PHP pecl/memcache with udp, consistent hashing, non-blocking-io and pipelining

Mikael Johansson mikael at
Wed May 30 17:11:14 UTC 2007


I've had some questions about the future of pecl/memcache, so I thought
I might as well make some sort of announcement. The new NON_BLOCKING_IO
branch represents the next major milestone and contains some rather big
infrastructure changes; as such it should not be considered production
ready (although it runs the unit-tests without fail.)

Help with testing and performance tuning/benchmarking would be much
appreciated, especially in larger setups while using UDP. New features

 * Non-blocking io where requests are queued onto servers and processed
in a select() loop; enables increased throughput since request
construction (serialize, compress, ..) and request parsing (deserialize,
decompress, ..) is now done in parallel with network send/recv. One
consequence is that performance should now increase as you add more
servers to the pool (before you might have seen a slight decrease.)
 * Request pipelining, requests are processed as they are built and as
responses are received, senders don't wait for readers and vice versa.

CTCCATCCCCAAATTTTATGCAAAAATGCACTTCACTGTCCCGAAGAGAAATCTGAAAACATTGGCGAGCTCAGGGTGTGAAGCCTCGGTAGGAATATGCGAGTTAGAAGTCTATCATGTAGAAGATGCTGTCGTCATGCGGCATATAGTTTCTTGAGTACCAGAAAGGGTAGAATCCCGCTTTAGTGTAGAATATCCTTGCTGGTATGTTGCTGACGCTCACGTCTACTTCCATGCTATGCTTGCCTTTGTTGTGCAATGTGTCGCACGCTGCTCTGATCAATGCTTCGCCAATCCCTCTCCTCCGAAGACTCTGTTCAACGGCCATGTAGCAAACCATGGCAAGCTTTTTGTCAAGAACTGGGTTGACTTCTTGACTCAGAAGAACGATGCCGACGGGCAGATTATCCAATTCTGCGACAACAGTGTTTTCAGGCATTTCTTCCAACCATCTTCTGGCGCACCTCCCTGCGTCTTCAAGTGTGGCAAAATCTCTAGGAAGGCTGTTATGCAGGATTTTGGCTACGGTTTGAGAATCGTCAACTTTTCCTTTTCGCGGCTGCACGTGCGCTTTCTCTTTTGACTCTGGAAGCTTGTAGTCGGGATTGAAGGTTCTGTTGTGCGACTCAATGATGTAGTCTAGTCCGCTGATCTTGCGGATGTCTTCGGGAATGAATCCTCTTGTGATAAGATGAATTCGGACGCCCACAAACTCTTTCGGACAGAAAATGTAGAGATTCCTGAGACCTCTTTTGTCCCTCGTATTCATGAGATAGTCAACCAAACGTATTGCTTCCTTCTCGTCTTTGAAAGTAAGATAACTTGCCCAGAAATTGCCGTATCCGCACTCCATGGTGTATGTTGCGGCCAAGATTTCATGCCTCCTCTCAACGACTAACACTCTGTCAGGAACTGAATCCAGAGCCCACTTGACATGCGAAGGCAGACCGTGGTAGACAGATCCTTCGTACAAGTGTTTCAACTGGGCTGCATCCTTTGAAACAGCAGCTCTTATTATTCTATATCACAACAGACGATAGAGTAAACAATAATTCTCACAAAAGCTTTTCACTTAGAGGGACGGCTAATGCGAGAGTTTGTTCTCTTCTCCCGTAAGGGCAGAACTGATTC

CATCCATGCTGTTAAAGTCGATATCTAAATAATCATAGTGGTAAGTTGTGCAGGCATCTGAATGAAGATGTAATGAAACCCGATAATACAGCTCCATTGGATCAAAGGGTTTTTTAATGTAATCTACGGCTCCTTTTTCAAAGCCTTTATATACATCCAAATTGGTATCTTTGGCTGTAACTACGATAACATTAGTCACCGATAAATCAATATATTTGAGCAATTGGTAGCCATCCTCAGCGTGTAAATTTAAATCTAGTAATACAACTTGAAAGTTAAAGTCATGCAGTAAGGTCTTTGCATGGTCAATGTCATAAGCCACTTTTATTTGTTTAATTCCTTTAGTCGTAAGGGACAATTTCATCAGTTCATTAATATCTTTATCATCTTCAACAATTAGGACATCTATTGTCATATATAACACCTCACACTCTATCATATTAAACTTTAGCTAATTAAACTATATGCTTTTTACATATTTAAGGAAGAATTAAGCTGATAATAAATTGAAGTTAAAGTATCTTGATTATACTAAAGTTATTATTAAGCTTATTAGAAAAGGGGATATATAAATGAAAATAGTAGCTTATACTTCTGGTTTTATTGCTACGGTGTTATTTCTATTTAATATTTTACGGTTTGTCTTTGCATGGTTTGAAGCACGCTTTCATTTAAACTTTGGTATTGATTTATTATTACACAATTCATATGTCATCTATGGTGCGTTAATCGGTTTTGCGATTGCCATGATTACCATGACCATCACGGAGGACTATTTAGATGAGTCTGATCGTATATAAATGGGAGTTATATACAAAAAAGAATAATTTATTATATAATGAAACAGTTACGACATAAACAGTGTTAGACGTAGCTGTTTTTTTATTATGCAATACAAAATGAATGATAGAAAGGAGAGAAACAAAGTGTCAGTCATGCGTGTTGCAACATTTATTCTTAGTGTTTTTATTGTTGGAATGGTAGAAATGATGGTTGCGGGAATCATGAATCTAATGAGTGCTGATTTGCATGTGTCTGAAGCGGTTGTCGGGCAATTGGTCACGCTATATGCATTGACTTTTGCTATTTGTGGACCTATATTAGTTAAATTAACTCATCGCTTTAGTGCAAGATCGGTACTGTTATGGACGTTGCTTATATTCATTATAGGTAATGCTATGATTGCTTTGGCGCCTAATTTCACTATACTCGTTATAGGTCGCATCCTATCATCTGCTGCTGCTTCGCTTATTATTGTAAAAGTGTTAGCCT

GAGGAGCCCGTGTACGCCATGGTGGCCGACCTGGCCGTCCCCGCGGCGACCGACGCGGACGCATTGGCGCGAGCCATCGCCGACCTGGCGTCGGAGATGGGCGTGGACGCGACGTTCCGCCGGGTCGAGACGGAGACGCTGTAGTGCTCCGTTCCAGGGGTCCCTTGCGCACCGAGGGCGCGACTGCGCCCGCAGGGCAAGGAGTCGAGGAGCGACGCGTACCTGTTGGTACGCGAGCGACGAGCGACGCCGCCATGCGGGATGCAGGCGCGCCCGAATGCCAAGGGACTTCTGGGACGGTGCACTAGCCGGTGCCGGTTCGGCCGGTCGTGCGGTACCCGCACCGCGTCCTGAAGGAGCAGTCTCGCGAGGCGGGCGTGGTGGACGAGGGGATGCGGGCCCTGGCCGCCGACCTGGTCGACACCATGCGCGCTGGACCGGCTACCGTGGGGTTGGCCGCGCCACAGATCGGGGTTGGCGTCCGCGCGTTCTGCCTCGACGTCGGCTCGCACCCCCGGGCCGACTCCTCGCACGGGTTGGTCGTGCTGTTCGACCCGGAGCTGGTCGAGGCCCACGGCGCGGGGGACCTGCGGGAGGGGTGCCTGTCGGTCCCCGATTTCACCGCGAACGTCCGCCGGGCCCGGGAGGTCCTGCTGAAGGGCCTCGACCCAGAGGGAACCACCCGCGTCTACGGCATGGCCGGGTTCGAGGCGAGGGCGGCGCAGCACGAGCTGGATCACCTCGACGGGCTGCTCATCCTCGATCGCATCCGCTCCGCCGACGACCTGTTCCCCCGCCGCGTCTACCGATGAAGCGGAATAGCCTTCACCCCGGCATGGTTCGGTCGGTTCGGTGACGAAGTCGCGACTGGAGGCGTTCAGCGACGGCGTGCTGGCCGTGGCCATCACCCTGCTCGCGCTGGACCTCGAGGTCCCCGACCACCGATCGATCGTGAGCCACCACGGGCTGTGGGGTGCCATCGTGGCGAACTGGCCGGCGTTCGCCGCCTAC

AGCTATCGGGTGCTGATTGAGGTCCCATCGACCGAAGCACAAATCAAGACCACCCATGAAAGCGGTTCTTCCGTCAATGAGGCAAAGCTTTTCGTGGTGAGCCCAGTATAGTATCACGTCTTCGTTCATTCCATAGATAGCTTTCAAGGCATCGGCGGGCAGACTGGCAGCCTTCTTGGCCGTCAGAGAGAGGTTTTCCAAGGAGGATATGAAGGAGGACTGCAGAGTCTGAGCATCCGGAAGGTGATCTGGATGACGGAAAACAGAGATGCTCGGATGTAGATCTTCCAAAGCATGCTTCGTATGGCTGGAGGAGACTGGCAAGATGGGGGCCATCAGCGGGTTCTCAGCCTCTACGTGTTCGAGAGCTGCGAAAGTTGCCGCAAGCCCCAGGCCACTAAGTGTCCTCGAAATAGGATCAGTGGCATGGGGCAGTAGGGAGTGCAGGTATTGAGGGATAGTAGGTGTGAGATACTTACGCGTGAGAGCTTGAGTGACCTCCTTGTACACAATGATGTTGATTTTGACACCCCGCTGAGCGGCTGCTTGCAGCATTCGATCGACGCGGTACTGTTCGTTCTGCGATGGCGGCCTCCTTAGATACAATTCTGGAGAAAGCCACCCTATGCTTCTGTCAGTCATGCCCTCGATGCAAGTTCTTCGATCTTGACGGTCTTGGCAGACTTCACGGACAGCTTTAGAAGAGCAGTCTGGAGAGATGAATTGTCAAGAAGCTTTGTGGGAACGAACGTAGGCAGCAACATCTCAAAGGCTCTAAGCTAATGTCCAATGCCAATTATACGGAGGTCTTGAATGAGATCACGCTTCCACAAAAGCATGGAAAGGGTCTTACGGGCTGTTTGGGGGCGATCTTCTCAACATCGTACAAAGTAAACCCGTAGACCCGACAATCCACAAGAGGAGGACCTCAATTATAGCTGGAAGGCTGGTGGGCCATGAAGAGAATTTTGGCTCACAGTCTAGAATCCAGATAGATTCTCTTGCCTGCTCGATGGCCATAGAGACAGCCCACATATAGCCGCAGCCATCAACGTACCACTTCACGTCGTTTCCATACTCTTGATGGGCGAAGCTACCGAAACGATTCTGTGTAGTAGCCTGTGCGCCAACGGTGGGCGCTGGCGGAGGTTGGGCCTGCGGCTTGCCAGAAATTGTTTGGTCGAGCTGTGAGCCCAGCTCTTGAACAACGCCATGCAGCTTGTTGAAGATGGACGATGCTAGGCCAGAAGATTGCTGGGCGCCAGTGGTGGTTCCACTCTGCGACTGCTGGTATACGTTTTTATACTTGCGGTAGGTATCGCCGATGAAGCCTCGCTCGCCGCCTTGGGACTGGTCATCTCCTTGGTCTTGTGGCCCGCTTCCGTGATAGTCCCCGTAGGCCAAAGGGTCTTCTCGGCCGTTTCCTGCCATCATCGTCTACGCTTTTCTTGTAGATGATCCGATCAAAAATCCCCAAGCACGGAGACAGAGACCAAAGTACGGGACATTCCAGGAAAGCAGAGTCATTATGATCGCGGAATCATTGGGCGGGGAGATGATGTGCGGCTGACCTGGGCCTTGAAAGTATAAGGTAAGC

* UDP support, currently only get requests use it per default but it
will be trivial to support UDP for other type of requests in the future.
 * Multi-key (and pipelined) set/delete/increment/decrement (about 10x
the performance of single-key requests when doing 50-keys per request)
 * Consistent hashing using crc32("host:port"), as opposed to using md5
or sha1, motivation being that crc32 is readily available and fast. Has
any standard been reached on this issue?

To maintain backwards-compatibility a new class has been introduced
(MemcachedPool) which encapsulates the new features. API is available at

You can check out and build a copy as

 cvs -d :pserver:cvsread at co -r NON_BLOCKING_IO
 cd pecl/memcache

Some early benchmarks comparing NON_BLOCKING_IO to HEAD

Benchmarks were done against 3 dual-cpu xeons each running 2 memcached
instances. The client was run on a 4th server, interconnected via
gigabit ethernet. Multi-key operations were done in batches of 50 to
simulate your average web-page.

Benchmark script:


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